A Federal Commissioner needed to fight “latent anti-Muslim sentiment,” says Germany’s Central Council of Muslims
Germany’s leading Muslim organization has urged the government to appoint a Federal Commissioner to counter anti-Muslim attitudes in the country. “Such a Commissioner is needed more than ever because we have a latent anti-Muslim sentiment in Germany,” president of the country’s Central Council of Muslims, Aiman Mazyek, said.
Mazyek’s demand was supported by leading German political parties, including Chancellor Angela Merkel’s coalition partner, the Social Democratic Party. The right-wing Alternative for Germany (AfD) was the only party to oppose the call.
The proposal comes at a time when crimes against Muslims are on decline in Germany. “In 2018, 813 attacks against Muslims and mosques were registered, compared to 950 such crimes in the previous year,” German newspaper Die Welt reported earlier this week. “These recorded crimes include hatred against Muslims or Muslim refugees on the internet (so-called hate comments), threatening letters, attacks of women wearing headscarf and on Muslim men on the streets, as well as property damage and Nazi-graffitis on houses and mosques,” German daily the Neuen Osnabrücker Zeitung commented.
The head of the Muslim umbrella group also called for more ‘sensitivity training’ for Germany’s police and judiciary.
Die Welt reported the broad political support for the demands made by Germany’s Central Council of Muslims:
The head of Germany’s Central Council of Muslims calls for a Federal Commissioner to combat hate against people of Islamic faith. He received support from the leader of the Left Party [successor of the East German Communist Party]. The suggestion received mixed reaction in the parliament.
The Left Party backed the demand made by the head of Central Council of Muslims, Aiman Mazyek, to appoint a Federal Commissioner to fight hostility towards Muslims. “Because Islam is part of Germany, there should be a Commissioner to counter anti-Muslim hostility,” head of the Left Party, Katja Kipping, told Die Welt. “It is an expression of our basic Liberal order, that not only people who reside here can practice their faith, but also that we protect the faithful against hate and defamation.”
Kipping was reacting to Mazyek’s demand. Talking to the Neuen Osnabrücker Zeitung, he had called the appointment of such a Commissioner “necessary than ever before” because there is a “latent anti-Muslim sentiment in Germany.” (…)
The SPD [Merkel’s junior coalition partner] and the Green Party are open to the idea. “Hostility towards Muslims is a theme that we must keep a watchful eye on,” SPD’s interior affairs spokesperson Lars Castellucci said. “We will seek dialogue with the Central Council [of Muslims] to look at which measures are best suited, and join forces to push them. Filiz Polat, Green Party’s spokesperson for Islam, described the demand made by the Central Council [of Muslims] as “more than understandable.” “Generally speaking,” Anti-Muslim racism gets “less than sufficient attention despite growing Islamophobia and hostility towards Muslims in Germany.” There is an urgent need for “a debate and solidarity against Islamophobia spanning across the society.”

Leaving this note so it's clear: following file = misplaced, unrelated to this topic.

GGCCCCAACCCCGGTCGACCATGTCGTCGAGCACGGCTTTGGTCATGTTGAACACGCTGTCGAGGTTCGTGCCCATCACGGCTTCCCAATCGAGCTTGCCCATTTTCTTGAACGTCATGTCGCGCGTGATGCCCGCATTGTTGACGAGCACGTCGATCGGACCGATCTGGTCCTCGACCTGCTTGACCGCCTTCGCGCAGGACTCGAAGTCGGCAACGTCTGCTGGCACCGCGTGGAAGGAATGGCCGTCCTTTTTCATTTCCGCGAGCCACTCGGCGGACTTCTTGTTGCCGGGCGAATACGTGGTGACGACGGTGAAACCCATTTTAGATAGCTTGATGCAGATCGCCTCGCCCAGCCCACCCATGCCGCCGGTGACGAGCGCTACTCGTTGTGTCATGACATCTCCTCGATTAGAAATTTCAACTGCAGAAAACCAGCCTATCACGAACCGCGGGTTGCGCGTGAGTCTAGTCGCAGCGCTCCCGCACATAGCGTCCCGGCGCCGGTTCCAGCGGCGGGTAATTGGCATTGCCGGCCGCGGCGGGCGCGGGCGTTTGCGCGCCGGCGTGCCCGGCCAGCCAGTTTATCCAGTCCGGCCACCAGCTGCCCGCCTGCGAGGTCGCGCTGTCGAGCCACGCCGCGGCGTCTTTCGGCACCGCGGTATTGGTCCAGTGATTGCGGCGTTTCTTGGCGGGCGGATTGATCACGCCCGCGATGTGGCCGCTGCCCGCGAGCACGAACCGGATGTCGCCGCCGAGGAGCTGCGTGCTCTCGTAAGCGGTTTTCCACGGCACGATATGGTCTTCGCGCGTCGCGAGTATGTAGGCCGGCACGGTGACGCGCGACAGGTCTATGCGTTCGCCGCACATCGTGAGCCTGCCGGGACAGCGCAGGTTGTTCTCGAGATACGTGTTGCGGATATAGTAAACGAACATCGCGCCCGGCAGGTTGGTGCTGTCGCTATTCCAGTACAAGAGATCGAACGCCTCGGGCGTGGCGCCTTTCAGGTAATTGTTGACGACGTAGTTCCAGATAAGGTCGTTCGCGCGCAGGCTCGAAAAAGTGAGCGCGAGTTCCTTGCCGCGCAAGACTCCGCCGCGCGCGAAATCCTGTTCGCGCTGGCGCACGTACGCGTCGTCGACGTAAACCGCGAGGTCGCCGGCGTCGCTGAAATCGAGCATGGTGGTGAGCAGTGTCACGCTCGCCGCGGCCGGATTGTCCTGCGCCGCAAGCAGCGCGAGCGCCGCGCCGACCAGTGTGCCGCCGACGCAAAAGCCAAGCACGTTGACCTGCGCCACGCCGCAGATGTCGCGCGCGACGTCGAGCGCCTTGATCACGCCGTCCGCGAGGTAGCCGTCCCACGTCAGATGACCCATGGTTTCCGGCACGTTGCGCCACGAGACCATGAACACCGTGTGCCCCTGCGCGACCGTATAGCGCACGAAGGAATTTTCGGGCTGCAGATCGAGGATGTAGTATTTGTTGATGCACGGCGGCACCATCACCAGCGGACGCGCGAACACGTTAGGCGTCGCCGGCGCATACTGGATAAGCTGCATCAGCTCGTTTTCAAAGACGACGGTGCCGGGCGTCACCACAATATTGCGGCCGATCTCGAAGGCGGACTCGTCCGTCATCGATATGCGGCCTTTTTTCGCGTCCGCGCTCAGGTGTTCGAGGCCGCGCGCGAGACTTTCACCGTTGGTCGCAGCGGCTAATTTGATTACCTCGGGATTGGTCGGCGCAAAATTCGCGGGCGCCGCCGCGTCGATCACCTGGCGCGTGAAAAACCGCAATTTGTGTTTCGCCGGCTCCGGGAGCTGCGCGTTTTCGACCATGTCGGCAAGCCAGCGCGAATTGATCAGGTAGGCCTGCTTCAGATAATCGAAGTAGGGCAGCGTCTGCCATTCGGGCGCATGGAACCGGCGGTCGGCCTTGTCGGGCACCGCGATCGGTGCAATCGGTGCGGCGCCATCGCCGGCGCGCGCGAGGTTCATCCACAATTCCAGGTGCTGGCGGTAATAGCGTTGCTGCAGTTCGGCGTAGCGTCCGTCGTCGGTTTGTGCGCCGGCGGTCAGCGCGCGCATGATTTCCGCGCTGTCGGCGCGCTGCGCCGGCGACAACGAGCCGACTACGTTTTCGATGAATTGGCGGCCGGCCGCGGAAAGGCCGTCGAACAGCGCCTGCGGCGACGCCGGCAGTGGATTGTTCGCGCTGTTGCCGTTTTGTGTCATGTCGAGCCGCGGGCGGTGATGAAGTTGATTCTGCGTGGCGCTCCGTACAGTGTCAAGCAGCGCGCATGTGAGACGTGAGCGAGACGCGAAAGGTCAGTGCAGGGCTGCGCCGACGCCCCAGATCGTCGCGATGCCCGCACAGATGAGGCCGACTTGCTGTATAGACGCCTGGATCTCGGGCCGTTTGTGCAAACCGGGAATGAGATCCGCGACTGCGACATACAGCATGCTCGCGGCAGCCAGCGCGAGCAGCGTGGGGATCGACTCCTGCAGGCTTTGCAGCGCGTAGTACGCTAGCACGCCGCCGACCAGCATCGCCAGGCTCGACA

The AfD party described the demand for a Commissioner to fight hostility towards Muslim as “not meaningful.” Although, attacks and violence against any ethnic or religious group must be decisively countered, said, Volker Münz, spokesman for Church related matters. “However, it doesn’t help if every group gets a commissioner from the Federal Government.” [Translated by the author]
While hate crimes against Muslims are on decline, violence against Jews is on the rise. In 2018, Germany witnessed a ten percent surge in anti-Semitic hate crimes. last year “there were 1,646 incidents recorded nationwide, compared to 1,504 in 2017,” German broadcaster Deutsche Welle reported. Many of the perpetrators are clearly identified as individuals with Muslim backgrounds.
Earlier this week, the German-Israeli Association (DIG) highlighted the case of Rabbi Brukner from Cologne who was forced to give up using public transport after repeated attacks. “In past, Rabbi Brukner often faced anti-Semitic attacks in buses and other means public transport, as he was clearly recognizable by his Kippah. Brukner had decided to use the local public transport to get closer to the people of Cologne,” DIG said in a statement. “In future, to protect himself from massive personal attacks, he will be using a service vehicle.”
What happened to Rabbi Brukner is not an isolated incident. According to media reports, some 70 percent of German Jews have stopped wearing Jewish symbols in public to avoid insults and assaults from, what media describes as, “immigrants of Turkish and Arab origin.”
While Germany’s Muslim organizations are highly sensitive about “latent anti-Muslim sentiment,” they refuse to even acknowledge the hatred and violence coming from within their own community, let alone fight it. They get a free pass from the country’s media and political class that are willing to bend over backwards to address every perceived grievance aired by these self-appointed community leaders.
Video: Arab demonstrators chant “Death to the Jews”, “Allahu Akbar” and “Adolf Hitler”
[Cover image via YouTube]
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